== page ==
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Jeff Kashiwa explores how technology works with music

Jazz saxophonist Jeff Kashiwa has employed an iPhone in composing.
Jazz saxophonist Jeff Kashiwa has employed an iPhone in composing.
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Jeff Kashiwa is a jazz saxophonist at heart but he’s been known to pick up an iPhone to explore different sounds. Yes, an iPhone.

“I love technology and the smart phones have gotten real smart,” Kashiwa, a former member of The Rippingtons, said in a phone interview. “The iPhone has different musical applications, with one you can loop it, repeat it.”

Kashiwa employs an iPhone in his composition “Joy,” which he’ll perform in concert Sunday, Nov. 24 at the Albuquerque Marriott Pyramind North.

“Joy” is actually the last third of a three-part piece. The first section is Kashiwa’s take on Georg Philipp Telemann’s Canon in D, one of a series of canons that he said has a repeated melody that becomes the harmony.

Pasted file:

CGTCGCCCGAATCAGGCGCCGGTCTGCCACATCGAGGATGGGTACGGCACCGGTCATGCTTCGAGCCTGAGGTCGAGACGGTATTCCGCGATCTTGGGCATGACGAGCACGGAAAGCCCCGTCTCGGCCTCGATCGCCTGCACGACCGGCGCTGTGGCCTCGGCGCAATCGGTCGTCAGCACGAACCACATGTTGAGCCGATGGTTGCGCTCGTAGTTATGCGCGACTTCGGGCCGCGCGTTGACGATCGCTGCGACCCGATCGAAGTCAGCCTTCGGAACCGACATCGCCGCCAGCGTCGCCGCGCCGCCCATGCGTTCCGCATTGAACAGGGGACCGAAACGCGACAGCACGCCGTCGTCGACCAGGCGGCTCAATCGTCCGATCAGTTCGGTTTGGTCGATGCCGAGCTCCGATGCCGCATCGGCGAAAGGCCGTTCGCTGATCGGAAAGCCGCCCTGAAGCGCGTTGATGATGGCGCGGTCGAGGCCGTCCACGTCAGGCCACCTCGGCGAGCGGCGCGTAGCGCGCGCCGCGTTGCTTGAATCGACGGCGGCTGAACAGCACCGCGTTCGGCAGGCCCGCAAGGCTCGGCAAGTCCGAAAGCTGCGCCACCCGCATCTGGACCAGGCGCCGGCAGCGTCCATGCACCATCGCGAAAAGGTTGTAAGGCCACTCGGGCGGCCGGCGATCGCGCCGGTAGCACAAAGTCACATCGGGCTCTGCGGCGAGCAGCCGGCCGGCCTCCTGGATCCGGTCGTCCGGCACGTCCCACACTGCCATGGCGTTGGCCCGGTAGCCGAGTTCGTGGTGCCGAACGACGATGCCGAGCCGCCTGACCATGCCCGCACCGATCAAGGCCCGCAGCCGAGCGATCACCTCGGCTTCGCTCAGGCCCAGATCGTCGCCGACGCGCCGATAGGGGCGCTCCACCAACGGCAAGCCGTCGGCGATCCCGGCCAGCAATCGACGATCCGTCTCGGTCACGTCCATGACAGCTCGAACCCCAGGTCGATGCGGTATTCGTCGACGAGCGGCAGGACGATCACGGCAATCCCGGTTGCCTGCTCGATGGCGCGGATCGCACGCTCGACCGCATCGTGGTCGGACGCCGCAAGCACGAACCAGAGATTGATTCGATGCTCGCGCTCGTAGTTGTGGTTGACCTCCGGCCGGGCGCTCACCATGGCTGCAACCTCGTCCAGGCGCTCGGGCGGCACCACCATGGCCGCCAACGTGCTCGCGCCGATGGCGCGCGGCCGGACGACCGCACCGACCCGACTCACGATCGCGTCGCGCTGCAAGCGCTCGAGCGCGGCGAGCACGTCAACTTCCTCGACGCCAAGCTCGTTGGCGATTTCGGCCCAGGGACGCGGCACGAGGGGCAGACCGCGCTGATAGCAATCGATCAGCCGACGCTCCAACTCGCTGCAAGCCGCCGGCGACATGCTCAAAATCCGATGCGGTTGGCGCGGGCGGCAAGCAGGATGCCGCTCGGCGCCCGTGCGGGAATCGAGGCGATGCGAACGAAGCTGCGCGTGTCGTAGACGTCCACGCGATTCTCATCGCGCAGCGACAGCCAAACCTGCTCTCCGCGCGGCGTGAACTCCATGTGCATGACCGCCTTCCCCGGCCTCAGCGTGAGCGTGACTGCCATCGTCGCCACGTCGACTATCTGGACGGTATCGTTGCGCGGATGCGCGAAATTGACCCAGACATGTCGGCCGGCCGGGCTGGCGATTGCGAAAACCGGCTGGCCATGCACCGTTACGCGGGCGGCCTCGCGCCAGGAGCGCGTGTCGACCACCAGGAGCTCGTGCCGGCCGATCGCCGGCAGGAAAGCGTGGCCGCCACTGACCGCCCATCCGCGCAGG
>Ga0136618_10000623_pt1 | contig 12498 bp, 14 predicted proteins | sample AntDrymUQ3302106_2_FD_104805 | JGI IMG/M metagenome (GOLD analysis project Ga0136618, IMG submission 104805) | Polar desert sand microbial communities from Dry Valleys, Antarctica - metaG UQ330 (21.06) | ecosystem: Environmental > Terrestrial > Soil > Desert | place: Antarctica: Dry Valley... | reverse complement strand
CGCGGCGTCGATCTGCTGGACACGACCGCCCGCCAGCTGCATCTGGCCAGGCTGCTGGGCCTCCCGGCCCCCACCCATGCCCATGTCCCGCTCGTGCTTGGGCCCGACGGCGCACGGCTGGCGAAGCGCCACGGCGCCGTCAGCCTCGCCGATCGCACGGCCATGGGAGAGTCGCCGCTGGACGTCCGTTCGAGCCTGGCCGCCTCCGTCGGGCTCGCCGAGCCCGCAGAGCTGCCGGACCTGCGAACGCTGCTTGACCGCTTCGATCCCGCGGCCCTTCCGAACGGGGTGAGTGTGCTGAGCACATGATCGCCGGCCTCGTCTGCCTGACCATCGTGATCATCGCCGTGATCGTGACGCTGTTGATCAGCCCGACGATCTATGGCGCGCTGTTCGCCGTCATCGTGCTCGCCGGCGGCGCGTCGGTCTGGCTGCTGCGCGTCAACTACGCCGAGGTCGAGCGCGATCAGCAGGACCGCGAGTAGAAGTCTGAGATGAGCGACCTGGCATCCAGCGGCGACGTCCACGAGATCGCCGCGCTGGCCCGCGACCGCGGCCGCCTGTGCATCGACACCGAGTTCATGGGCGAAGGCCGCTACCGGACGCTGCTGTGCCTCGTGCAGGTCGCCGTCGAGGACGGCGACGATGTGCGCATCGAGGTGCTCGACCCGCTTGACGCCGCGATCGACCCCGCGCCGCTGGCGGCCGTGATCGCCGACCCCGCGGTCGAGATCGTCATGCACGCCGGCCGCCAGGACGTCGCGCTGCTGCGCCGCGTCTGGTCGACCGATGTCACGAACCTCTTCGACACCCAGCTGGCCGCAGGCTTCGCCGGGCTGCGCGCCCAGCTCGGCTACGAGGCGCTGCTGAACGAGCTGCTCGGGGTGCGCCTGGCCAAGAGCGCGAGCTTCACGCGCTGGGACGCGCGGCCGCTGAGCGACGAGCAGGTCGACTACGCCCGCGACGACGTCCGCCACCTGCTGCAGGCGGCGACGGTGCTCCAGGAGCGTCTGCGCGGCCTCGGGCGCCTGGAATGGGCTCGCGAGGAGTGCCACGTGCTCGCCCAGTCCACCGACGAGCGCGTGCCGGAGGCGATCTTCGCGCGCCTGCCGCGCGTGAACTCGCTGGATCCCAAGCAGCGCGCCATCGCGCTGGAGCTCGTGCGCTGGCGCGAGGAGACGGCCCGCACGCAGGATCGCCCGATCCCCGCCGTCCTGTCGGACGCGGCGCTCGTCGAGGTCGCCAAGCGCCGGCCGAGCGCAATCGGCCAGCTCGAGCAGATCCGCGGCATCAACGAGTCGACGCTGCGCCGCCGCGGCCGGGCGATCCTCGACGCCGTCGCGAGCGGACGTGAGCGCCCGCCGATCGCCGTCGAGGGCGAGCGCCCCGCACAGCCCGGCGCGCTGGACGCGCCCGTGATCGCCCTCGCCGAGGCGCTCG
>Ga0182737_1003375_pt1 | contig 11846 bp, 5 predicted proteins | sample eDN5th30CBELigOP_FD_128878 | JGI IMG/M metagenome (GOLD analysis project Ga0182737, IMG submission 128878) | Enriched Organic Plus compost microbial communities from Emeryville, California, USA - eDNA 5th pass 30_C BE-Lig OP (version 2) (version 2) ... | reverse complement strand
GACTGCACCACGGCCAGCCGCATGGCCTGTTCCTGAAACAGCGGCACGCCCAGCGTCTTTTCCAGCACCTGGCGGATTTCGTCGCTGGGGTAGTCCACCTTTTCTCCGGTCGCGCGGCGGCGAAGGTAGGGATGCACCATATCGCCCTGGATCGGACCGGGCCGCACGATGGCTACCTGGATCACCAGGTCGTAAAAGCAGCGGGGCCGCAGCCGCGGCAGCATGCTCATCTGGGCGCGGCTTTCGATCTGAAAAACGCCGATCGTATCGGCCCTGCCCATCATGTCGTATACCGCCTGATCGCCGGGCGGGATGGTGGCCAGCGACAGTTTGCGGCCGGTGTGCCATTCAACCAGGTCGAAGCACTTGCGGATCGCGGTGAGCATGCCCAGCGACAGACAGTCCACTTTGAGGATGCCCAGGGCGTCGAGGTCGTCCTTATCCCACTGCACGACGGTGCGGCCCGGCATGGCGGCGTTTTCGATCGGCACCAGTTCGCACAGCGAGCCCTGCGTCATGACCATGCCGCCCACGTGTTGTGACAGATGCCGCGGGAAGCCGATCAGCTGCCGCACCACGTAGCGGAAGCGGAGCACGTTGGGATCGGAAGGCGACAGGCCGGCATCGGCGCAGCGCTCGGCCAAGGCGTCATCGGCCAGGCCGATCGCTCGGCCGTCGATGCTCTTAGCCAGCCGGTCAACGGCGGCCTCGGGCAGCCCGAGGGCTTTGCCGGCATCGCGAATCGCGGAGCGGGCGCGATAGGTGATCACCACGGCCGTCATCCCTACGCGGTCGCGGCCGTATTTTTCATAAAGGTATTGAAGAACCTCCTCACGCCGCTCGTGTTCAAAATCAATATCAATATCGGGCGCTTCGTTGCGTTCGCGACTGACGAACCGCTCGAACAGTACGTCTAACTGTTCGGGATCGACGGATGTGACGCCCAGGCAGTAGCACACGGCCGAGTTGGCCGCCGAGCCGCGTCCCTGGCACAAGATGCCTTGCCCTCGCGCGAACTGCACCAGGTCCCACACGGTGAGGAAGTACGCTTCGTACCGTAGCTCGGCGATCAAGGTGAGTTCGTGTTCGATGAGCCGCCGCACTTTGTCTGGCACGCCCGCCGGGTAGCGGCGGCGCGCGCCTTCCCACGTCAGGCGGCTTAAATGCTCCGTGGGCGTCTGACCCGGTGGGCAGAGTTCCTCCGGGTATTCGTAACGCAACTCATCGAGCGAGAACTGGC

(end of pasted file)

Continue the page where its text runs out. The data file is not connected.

The second part is “Talk to Me,” which Kashiwa described as a funky solo number that he wrote.

In the concert he’ll also play an EWI, short for Electronic Wind Instrument; saxophonist Michael Brecker was a pioneer of the EWI in the 1970s.

“The saxophone is my first passion but the EWI is an extension of it. It has a much larger range and an infinite number of sounds,” Kashiwa said.

Joining him on stage is the Denver-based trio Pockit.

“I’ve performed with them many times. … You can’t always take your own band,” the Seattle-based Kashiwa said. “They learn your music, rehearse it and they’re ready to go. I love playing with them because they’re very professional.”

Other parts of the smooth-jazz program will include selections from his 2012 album “Let It Ride,” as well as older songs he hasn’t played in many years.

Besides touring as a soloist, he performs with the trio The Sax Pack and teaches at Shoreline Community College in Seattle.

He teaches an ensemble class, “Funk and Groove,” and an online class in which he instructs students how digital technology works and how to produce their own music with it.

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